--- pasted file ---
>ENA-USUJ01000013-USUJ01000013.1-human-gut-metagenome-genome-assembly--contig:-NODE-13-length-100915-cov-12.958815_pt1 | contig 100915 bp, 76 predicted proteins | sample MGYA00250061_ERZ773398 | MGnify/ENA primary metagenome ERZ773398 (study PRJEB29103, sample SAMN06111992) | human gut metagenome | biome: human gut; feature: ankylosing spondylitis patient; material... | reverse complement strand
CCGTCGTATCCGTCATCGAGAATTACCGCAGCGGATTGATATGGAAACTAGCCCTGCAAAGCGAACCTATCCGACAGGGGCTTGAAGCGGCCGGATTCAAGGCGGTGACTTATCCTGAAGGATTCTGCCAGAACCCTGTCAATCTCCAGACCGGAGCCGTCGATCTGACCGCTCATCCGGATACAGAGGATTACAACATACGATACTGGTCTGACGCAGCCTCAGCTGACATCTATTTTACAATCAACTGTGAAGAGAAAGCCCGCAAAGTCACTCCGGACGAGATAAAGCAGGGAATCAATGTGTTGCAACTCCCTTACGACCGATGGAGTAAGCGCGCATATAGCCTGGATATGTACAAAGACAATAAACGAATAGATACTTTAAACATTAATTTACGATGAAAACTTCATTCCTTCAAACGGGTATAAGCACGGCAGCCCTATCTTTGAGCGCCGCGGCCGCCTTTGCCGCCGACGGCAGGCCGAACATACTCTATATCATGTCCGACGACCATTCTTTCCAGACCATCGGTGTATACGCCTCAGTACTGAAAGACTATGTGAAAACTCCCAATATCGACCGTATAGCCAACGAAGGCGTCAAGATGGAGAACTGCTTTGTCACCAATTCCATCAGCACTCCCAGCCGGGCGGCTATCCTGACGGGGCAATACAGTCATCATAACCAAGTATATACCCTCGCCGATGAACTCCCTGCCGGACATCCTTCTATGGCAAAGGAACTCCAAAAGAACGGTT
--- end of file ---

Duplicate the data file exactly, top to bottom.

>ENA-USUJ01000013-USUJ01000013.1-human-gut-metagenome-genome-assembly--contig:-NODE-13-length-100915-cov-12.958815_pt1 | contig 100915 bp, 76 predicted proteins | sample MGYA00250061_ERZ773398 | MGnify/ENA primary metagenome ERZ773398 (study PRJEB29103, sample SAMN06111992) | human gut metagenome | biome: human gut; feature: ankylosing spondylitis patient; material... | reverse complement strand
CCGTCGTATCCGTCATCGAGAATTACCGCAGCGGATTGATATGGAAACTAGCCCTGCAAAGCGAACCTATCCGACAGGGGCTTGAAGCGGCCGGATTCAAGGCGGTGACTTATCCTGAAGGATTCTGCCAGAACCCTGTCAATCTCCAGACCGGAGCCGTCGATCTGACCGCTCATCCGGATACAGAGGATTACAACATACGATACTGGTCTGACGCAGCCTCAGCTGACATCTATTTTACAATCAACTGTGAAGAGAAAGCCCGCAAAGTCACTCCGGACGAGATAAAGCAGGGAATCAATGTGTTGCAACTCCCTTACGACCGATGGAGTAAGCGCGCATATAGCCTGGATATGTACAAAGACAATAAACGAATAGATACTTTAAACATTAATTTACGATGAAAACTTCATTCCTTCAAACGGGTATAAGCACGGCAGCCCTATCTTTGAGCGCCGCGGCCGCCTTTGCCGCCGACGGCAGGCCGAACATACTCTATATCATGTCCGACGACCATTCTTTCCAGACCATCGGTGTATACGCCTCAGTACTGAAAGACTATGTGAAAACTCCCAATATCGACCGTATAGCCAACGAAGGCGTCAAGATGGAGAACTGCTTTGTCACCAATTCCATCAGCACTCCCAGCCGGGCGGCTATCCTGACGGGGCAATACAGTCATCATAACCAAGTATATACCCTCGCCGATGAACTCCCTGCCGGACATCCTTCTATGGCAAAGGAACTCCAAAAGAACGGTT